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 Originally Posted by justusphung I am quite confused with the binomial expression, though I think, for the p(x), you are proving that the graph does not cut the x-axis given that a is not equal to zero. Therefore, the graph has no any real roots at all. Anyway, thx for your help Jeff. I checked up the answer of the question again. The derivative of p(x) is n(x+a)^(n-1) + n(x-a)^(n-1) = 0 by assuming that there is a double real root. We can re-write the equation to the form of (x-a)^(n-1) = -(x+a)^(n-1). Before, I was wondering why if n-1 was an even number, then x-a = x+a. Someone just told me that only when x-a = x+a = 0, the above equation would be valid. And now, I am convinced that x-a = x+a when n-1 is an even number. This leads to the result that a=0 which contradicts the fact of the constant a being an non-zero real number to disprove the assumption for n-1 being an even integer.
First, skipjack has provided a far more elegant proof than mine, and I think you have grasped it.

Second, I think you misunderstood mine. My proof is split into 2 parts.

If n is even, p(x) has no real root and therefore no real double root. For example

$p(x) = (x - a)^2 + (x + a)^2 = x^2 - 2ax + a^2 + x^2 - 2ax + a^2 = 2x^2 + 2a^2.$

And $2x^2 + 2a^2 > 0 \text { unless } x = 0 = a.$

$\text {But } a \ne 0 \text { by hypothesis.}$

So no real root and thus no double real root.

It is a bit more complex if n is odd. Then p(x) certainly has at least one real root. But p'(x) has no real root. But that is a requirement for a double real root. For example

$p(x) = (x - a)^3 + (x + a)^3 =$

$x^3 - 3ax^2 + 3a^2x - a^3 + x^3 + 3ax^2 + 3a^2x + a^3 = 2x^3 + 6a^2x \implies$

$p'(x) = 6x^2 + 6a^2 > 0 \text { unless } x = 0 = a.$

$\text {But } a \ne 0 \text { by hypothesis.}$

So no value of x can be a double root because p'(x) would have to equal 0 there.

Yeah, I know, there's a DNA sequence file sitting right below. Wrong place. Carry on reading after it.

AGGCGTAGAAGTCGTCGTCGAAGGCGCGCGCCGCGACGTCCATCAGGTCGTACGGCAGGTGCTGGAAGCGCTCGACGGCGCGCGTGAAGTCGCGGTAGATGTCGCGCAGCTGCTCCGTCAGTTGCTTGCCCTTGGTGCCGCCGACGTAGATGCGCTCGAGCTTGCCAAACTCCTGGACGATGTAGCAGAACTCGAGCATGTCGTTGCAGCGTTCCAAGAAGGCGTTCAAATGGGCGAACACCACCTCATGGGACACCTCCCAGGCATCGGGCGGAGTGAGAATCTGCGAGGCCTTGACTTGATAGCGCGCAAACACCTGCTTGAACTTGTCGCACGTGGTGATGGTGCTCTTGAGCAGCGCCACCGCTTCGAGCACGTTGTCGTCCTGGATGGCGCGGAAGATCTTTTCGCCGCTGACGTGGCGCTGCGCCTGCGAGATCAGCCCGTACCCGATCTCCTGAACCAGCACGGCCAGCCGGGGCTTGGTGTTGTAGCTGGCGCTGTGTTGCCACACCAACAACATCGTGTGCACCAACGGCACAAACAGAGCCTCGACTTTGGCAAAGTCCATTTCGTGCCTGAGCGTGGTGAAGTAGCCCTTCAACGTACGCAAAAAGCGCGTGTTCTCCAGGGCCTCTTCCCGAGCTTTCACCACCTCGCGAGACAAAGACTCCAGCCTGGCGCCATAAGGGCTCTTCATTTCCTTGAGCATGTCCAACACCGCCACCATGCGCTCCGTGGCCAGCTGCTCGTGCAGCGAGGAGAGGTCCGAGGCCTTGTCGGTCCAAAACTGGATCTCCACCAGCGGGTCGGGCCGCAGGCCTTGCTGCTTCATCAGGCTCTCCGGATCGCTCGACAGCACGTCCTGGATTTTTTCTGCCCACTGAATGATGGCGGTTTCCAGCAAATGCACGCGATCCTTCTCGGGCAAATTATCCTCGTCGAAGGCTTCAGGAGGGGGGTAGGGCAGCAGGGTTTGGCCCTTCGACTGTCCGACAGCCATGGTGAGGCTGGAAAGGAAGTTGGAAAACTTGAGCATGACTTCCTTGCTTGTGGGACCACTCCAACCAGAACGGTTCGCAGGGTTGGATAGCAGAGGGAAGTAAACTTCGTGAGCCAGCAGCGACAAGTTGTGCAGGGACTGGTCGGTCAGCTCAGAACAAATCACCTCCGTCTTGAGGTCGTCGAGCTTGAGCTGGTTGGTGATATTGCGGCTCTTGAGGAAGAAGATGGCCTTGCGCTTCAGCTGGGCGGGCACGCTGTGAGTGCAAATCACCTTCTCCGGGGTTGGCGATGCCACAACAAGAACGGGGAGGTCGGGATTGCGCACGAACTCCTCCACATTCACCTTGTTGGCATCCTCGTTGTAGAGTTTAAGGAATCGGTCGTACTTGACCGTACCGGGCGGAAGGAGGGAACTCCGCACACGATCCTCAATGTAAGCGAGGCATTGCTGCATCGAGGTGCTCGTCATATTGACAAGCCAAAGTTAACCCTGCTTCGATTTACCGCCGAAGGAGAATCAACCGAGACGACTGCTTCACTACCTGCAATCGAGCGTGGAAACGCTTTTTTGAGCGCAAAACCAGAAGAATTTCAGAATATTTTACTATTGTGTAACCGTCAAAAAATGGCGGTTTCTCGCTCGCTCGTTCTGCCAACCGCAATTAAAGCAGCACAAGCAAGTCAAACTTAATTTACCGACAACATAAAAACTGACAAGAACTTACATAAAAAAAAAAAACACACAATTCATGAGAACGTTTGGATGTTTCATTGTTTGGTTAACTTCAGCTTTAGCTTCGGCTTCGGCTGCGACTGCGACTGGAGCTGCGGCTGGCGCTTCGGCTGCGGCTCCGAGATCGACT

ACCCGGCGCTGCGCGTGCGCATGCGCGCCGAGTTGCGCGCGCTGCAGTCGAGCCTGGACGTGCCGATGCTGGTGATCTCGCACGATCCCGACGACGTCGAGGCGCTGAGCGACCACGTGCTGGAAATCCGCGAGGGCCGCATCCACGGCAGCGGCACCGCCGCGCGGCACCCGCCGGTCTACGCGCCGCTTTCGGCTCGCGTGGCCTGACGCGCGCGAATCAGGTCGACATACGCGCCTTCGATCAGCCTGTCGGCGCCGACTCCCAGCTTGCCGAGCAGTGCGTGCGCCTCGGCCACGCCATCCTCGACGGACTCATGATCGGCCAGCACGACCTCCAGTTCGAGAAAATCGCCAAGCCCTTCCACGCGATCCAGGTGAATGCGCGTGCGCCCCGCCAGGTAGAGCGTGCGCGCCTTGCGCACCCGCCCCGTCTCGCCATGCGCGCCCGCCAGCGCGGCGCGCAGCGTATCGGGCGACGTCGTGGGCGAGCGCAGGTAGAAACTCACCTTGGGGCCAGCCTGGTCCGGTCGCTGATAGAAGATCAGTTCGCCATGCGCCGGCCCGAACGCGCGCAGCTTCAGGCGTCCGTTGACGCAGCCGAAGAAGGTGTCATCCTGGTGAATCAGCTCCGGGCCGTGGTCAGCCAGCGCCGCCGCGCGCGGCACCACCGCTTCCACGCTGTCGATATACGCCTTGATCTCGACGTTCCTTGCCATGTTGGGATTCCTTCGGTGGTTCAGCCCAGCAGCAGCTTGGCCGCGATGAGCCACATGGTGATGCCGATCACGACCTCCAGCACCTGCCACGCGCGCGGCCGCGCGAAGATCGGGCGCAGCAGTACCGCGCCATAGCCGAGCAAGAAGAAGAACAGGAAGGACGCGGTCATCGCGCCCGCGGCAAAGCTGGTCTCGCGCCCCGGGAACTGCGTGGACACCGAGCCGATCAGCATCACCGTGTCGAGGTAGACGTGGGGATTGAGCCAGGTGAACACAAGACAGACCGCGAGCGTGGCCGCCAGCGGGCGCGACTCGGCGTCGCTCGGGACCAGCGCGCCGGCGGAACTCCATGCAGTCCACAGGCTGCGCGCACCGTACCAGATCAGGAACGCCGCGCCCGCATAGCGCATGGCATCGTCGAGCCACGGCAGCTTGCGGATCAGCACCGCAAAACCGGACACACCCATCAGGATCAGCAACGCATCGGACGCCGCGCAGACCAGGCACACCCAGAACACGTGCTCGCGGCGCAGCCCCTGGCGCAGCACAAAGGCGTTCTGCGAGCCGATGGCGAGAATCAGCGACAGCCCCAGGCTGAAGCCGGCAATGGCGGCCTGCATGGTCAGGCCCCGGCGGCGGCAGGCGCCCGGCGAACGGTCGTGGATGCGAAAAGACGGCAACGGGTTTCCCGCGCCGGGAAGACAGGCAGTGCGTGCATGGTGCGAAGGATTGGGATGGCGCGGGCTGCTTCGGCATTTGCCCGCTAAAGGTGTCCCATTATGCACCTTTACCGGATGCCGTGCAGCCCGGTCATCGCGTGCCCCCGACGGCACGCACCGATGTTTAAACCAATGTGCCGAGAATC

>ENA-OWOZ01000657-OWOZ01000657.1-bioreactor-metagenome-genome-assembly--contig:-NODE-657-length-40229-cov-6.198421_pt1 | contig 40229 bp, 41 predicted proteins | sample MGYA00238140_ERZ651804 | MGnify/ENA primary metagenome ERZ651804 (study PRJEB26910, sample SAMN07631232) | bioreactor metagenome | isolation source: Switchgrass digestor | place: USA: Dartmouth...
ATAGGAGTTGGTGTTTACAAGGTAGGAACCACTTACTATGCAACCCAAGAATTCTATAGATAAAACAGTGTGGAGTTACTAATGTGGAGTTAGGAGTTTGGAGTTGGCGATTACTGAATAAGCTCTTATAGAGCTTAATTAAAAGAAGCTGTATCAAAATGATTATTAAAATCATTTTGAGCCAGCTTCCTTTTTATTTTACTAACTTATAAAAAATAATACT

Last edited by JeffM1; November 1st, 2018 at 05:41 AM. November 2nd, 2018, 10:41 PM #6 Member   Joined: Nov 2012 Posts: 80 Thanks: 1 Really appreciate for your work, Jeff. It seems that it is more convenient for me to understand the steps by showing some counter-examples to disprove the assumption rather than by showing in the form of algebraic expressions. Really thanks for your time And also jack for your suggestion. Last edited by justusphung; November 2nd, 2018 at 11:04 PM. November 3rd, 2018, 07:14 AM #7 Banned Camp   Joined: Mar 2015 From: New Jersey Posts: 1,720 Thanks: 126 p(x)=(x-a)^n+(x+a)^n=0 If n even, impossible. If n odd (a-x)^n=(a+x)^n $\displaystyle \rightarrow$ a-x=a+x $\displaystyle \rightarrow$ x=-x x=0 is only real root Tags availability, double, polynomial, proving, question, real, root Thread Tools Show Printable Version Email this Page Display Modes Linear Mode Switch to Hybrid Mode Switch to Threaded Mode Similar Threads Thread Thread Starter Forum Replies Last Post wrightarya Algebra 1 July 18th, 2014 04:42 AM honzik Real Analysis 4 June 2nd, 2014 01:16 PM wuzhe Algebra 8 October 14th, 2012 06:43 AM oasi Calculus 1 March 15th, 2012 04:41 AM johnny Calculus 4 June 14th, 2011 10:29 PM